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Alternative Designs here
The final design builds on the lessons learnt from the prototype 'Techno-Horn'. To reduce the bulk of the device, and to avoid accidental operation, the MP3 player has been removed and an ISD2560 sound chip installed in it's place (thanks, Danielle).
The overall design has been made to appear similar to the Ambient Wood Probe with a rotary switch to select either plant sounds or wildlife sounds
The specification of the sound chip is more limiting than the MP3 player - only 60 secs of audio are available - however the speed of response is almost instant (the MP3 player required 1 sec/track to cue i.e. 12 secs for track 12)
The push switch now triggers the playing of the sound and does not require to be held on. An additional indicator LED has been added (the horn also 'honks' when a ping is received).
cliff on 13th June 2003
The original concept was to acquire real/plastic horns such as these:-
The original design concept has proved to be something of a challenge, especially to find horns which are large enough to house the mp3 player. So here are some tentative alternative practical designs for the prototype.
The form factor here is the 'box + horn' with an attempt being made to echo the organic shape of the natural horn and to provide an interesting technical object. The mp3 player is inside the white box - the red leds flash when a ping is received. The sound is triggered by the push button:-
|a) Horn on the side||b) Horn on the end|
Yvonne suggested that we have the mp3 player outside the box, this provides a much more techy solution with the possibility of the children being able to operate the player themselves as well as having sounds automatically cued. The horn itself could be used as the speaker housing. n.b. the player controls would not be able to generate pings/elvin messages.
Danielle came up with the idea of using a sound chip instead of a MP3 player - the design could look similar to 3. (smaller and without the Rio player - and it would need a 'play' button), or might even enable us to return to the original concept 1.
Sooooooooo, where did I put my copy of 'Stop Making Sense' .........
cliff on 9th May 2003
Cliff's first thoughts and sketches for a simple interactive device using location triggers from Pingers. In response to observations at the 2002 Ambient Wood trials:-
"We had engineered the digital information to be presented to the children in a more pervasive way, i.e. where their bodily presence in an area triggered the digital information to appear on the PDA, or sounds to be played through nearby wireless loudspeakers. In these contexts, the children did not have control, but relied the serendipity of their movements as to whether they passed in the vicinity of a Pinger. The children were never quite certain when this would happen and were often surprised when they heard a sound or saw an image on the PDA screen. Part of our intention of using this pervasive technique was indeed to introduce an element of surprise and the unexpected. Another reason was to augment their physical experience, by drawing their attention to certain aspects of the habitat, they might not have noticed otherwise, and providing relevant contextual knowledge that they could integrate with what they saw. Sometimes this approach worked, and the children related the digital information that was being sent to them on the PDA with what they saw in the wood in front of them (e.g. a real thistle). However, at other times, the children were too engrossed in doing something else and so would miss the beginning part of a voice-over or not even notice a sound. In these moments, the children were often reluctant to switch their attention to what was happening on the PDA from what they were doing."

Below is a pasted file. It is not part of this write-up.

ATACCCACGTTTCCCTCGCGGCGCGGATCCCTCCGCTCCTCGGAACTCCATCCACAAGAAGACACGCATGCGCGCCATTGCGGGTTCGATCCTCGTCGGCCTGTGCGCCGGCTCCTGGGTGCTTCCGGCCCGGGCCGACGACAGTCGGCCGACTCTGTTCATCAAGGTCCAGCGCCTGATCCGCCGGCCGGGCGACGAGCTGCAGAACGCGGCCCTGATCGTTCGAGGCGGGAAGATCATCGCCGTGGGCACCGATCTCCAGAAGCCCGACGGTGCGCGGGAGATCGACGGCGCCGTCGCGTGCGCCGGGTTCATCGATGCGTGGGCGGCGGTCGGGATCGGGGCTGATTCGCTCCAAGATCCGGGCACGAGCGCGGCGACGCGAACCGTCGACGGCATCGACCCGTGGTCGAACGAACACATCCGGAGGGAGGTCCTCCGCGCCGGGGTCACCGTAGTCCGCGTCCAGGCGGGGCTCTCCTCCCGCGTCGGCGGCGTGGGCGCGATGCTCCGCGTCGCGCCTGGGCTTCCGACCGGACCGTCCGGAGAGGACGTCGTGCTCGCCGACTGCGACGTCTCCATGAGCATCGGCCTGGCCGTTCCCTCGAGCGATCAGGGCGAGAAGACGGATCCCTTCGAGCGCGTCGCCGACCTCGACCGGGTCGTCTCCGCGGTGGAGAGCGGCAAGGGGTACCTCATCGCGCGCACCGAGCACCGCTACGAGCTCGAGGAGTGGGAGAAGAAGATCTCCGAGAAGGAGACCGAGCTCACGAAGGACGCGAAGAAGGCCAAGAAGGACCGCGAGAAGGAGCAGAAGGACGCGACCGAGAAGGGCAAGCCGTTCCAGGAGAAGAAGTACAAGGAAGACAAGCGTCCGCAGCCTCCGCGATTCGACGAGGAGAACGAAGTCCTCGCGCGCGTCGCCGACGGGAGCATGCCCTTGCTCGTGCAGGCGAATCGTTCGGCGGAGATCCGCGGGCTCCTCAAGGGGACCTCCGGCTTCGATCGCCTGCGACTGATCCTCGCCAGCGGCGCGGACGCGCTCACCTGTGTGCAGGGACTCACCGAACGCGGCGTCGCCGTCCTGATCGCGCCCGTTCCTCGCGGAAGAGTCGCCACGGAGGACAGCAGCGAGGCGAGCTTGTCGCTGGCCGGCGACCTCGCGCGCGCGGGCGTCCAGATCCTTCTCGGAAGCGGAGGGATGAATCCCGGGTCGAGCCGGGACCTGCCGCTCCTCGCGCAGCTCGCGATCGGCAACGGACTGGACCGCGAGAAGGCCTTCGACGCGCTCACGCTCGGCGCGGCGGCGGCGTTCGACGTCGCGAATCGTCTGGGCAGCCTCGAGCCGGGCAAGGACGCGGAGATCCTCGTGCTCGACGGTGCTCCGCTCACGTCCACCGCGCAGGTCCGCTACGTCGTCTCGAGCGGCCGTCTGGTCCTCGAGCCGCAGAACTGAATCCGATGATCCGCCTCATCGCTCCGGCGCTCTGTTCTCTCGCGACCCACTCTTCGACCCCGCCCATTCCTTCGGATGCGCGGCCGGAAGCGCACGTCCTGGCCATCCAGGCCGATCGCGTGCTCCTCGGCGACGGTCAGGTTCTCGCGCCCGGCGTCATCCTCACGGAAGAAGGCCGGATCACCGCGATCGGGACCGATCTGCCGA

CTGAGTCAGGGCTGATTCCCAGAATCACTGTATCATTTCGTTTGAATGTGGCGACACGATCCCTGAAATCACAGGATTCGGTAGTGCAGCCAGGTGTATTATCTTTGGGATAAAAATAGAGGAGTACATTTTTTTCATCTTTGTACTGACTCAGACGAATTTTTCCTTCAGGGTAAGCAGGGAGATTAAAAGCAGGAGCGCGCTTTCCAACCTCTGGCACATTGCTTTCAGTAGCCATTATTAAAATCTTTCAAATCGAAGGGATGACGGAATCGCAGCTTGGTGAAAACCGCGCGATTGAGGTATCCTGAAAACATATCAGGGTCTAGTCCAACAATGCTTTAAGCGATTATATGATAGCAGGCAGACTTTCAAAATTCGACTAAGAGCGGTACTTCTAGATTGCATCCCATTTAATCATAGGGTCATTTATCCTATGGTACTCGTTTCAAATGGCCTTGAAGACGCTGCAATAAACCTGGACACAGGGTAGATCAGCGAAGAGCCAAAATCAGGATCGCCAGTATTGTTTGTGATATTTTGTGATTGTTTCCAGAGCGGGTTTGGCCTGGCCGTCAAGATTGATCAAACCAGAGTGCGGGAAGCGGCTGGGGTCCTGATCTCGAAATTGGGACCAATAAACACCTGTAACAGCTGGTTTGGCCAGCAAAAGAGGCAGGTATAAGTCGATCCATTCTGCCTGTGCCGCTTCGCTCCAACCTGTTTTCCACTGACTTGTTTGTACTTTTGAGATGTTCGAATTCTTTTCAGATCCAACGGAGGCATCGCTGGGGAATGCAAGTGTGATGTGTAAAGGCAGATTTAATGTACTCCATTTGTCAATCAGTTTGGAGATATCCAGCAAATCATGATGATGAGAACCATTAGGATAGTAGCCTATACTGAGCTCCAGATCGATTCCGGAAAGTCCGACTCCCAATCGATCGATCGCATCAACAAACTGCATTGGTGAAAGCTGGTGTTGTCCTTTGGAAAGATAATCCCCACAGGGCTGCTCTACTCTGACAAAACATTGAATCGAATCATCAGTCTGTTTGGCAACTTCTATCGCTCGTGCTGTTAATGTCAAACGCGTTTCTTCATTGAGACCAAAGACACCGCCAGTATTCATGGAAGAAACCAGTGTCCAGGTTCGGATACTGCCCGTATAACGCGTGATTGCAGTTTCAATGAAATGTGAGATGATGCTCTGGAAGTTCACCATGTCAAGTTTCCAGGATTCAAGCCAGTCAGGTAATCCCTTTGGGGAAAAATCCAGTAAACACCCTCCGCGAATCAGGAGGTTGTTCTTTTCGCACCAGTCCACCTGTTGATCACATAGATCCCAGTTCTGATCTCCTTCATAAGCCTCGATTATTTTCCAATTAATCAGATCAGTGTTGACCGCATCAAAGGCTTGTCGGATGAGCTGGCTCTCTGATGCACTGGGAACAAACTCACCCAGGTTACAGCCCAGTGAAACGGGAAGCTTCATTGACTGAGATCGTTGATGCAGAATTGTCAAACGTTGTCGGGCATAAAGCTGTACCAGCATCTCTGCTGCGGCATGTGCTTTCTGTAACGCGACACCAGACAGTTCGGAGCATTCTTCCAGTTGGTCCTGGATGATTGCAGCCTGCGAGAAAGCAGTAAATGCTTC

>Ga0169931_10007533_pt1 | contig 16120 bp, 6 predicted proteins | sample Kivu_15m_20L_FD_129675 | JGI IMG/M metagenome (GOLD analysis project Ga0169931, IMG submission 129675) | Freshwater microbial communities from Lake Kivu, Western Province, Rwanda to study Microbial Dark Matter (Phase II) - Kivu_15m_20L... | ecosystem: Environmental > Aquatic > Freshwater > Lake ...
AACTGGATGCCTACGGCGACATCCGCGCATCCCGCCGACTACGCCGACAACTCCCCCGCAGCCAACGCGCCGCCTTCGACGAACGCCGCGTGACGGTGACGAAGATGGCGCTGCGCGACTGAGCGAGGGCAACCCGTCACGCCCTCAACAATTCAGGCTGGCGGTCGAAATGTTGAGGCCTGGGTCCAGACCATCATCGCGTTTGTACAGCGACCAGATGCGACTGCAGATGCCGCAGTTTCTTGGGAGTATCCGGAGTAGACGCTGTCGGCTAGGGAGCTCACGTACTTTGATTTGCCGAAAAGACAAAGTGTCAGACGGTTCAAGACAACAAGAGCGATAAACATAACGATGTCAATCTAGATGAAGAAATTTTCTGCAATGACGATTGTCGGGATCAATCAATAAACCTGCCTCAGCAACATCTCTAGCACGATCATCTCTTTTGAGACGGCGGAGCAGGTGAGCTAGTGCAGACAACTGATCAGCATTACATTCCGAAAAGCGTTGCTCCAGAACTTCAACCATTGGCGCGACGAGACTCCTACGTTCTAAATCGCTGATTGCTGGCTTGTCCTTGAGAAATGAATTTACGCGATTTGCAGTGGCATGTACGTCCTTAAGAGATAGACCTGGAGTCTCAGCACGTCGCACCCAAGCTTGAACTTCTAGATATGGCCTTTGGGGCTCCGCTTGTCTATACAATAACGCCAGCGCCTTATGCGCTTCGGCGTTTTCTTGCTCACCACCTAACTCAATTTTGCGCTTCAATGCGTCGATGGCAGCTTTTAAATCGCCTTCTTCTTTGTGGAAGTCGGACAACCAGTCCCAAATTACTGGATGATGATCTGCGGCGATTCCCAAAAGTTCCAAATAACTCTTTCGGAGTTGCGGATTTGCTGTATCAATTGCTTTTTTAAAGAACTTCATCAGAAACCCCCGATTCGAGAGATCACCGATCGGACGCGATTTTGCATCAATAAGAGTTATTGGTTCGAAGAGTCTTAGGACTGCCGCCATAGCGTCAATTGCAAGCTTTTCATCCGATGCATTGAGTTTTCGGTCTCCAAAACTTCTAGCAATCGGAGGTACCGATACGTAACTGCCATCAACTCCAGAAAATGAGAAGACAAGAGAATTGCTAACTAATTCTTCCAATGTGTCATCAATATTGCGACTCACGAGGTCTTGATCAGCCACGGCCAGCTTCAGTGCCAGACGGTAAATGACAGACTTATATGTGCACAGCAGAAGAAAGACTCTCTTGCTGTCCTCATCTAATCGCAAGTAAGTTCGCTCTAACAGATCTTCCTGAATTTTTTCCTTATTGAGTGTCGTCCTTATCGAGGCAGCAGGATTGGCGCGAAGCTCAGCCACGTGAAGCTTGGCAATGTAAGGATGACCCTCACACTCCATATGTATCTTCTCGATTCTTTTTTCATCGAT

The intention of the Horn design is to try to maintain the effect of the surprise by the apparently serendipitous triggering of digital information (by the location pingers), and at the same time introduce an element of control, or interaction, which would allow the children to choose exactly when the information is played. This would also ensure that the beginning of each audio sequence is properly heard. By being able to turn their attention to the Horn when they choose the children can remain engrossed in other activities until one of them notices the LEDs flashing. It's envisaged that the Horn would be worn on the body so it would be more likely that the 'hornless' child would notice it flashing before the wearer - leading to interaction between the children - "hey, the Horn's flashing, let's listen to it!".
The sequence of operation is envisaged as:-
Here's a rough sketch with some design thoughts and questions:-
Comments, observations and more thoughts welcome!
cliff on 21st March 2003